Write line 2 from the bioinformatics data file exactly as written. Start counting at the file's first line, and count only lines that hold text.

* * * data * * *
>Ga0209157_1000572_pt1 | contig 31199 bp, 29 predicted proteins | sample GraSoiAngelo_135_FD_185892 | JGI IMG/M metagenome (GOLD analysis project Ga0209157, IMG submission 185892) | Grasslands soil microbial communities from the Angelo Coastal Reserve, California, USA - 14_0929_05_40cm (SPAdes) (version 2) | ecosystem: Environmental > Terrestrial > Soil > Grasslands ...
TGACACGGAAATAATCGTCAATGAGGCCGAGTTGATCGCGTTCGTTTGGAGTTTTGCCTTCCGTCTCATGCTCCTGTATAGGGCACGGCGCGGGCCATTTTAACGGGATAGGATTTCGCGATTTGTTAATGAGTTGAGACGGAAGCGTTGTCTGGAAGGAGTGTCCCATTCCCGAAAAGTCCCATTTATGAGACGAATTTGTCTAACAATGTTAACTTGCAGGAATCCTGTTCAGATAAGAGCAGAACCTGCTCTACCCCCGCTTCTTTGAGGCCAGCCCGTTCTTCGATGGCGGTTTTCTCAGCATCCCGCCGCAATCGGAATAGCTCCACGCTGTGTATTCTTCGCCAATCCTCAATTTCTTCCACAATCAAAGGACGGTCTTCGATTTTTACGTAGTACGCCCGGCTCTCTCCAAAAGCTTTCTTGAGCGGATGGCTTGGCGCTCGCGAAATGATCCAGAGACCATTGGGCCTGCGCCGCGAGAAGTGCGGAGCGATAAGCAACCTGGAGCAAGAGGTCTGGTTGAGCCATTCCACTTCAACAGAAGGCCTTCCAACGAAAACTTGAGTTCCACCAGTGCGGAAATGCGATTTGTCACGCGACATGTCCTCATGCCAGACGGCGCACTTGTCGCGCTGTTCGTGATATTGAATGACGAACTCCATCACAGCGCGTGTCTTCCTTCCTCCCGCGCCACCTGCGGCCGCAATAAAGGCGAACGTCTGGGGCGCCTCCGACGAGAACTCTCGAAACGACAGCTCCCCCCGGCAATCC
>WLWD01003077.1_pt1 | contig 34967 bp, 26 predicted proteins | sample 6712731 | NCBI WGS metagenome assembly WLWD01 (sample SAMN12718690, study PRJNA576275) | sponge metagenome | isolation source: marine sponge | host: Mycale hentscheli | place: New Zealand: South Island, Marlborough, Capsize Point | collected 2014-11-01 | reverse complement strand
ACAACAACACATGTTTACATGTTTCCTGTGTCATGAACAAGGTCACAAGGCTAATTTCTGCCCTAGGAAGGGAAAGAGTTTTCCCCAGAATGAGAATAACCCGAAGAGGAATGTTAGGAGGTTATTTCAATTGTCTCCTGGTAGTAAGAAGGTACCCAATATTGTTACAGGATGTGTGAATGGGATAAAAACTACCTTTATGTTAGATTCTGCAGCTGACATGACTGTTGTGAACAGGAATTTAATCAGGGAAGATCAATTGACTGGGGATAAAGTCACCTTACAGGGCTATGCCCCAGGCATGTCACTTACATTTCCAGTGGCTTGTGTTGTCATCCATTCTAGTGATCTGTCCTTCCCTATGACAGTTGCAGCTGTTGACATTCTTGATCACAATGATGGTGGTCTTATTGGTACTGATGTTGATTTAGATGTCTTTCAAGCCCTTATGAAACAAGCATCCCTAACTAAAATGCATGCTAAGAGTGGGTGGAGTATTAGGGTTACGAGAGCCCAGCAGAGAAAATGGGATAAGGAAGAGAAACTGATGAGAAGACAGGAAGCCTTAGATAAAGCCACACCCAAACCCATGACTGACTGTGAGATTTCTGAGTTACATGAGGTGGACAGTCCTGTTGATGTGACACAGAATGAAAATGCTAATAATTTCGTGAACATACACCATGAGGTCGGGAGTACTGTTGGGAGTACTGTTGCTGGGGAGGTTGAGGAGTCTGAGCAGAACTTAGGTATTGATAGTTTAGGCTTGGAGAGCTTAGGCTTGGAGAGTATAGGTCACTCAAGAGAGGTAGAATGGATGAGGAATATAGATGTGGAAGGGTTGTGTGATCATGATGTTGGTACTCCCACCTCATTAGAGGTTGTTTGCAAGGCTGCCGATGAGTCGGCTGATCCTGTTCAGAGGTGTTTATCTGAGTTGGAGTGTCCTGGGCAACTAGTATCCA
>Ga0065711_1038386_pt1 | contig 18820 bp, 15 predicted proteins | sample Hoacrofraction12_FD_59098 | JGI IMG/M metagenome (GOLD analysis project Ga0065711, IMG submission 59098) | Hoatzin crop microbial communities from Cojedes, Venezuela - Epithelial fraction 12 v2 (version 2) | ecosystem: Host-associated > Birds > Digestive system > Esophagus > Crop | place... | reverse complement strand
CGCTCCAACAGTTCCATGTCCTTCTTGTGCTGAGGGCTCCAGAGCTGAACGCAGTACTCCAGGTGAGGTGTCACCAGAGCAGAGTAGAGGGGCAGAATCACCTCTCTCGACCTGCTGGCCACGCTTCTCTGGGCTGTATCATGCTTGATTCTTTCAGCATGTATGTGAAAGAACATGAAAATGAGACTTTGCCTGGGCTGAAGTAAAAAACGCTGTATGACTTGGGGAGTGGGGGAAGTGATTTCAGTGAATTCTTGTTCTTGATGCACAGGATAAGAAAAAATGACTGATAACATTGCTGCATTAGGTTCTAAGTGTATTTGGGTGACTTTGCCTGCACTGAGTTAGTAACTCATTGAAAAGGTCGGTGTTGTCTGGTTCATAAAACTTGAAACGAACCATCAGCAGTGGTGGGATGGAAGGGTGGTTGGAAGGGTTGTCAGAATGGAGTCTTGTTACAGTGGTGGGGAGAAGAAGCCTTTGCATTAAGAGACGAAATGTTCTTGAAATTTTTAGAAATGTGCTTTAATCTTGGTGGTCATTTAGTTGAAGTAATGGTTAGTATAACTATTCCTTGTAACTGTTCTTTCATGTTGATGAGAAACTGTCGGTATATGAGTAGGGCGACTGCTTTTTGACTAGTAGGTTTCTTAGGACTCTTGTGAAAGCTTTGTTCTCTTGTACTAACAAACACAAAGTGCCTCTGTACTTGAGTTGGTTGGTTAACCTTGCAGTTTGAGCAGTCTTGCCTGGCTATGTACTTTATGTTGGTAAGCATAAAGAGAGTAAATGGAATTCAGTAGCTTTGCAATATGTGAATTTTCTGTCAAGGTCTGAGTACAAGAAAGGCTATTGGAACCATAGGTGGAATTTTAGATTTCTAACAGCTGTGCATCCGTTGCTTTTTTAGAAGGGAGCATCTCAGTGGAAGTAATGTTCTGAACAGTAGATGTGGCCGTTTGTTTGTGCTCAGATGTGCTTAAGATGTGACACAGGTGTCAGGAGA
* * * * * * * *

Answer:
TGACACGGAAATAATCGTCAATGAGGCCGAGTTGATCGCGTTCGTTTGGAGTTTTGCCTTCCGTCTCATGCTCCTGTATAGGGCACGGCGCGGGCCATTTTAACGGGATAGGATTTCGCGATTTGTTAATGAGTTGAGACGGAAGCGTTGTCTGGAAGGAGTGTCCCATTCCCGAAAAGTCCCATTTATGAGACGAATTTGTCTAACAATGTTAACTTGCAGGAATCCTGTTCAGATAAGAGCAGAACCTGCTCTACCCCCGCTTCTTTGAGGCCAGCCCGTTCTTCGATGGCGGTTTTCTCAGCATCCCGCCGCAATCGGAATAGCTCCACGCTGTGTATTCTTCGCCAATCCTCAATTTCTTCCACAATCAAAGGACGGTCTTCGATTTTTACGTAGTACGCCCGGCTCTCTCCAAAAGCTTTCTTGAGCGGATGGCTTGGCGCTCGCGAAATGATCCAGAGACCATTGGGCCTGCGCCGCGAGAAGTGCGGAGCGATAAGCAACCTGGAGCAAGAGGTCTGGTTGAGCCATTCCACTTCAACAGAAGGCCTTCCAACGAAAACTTGAGTTCCACCAGTGCGGAAATGCGATTTGTCACGCGACATGTCCTCATGCCAGACGGCGCACTTGTCGCGCTGTTCGTGATATTGAATGACGAACTCCATCACAGCGCGTGTCTTCCTTCCTCCCGCGCCACCTGCGGCCGCAATAAAGGCGAACGTCTGGGGCGCCTCCGACGAGAACTCTCGAAACGACAGCTCCCCCCGGCAATCC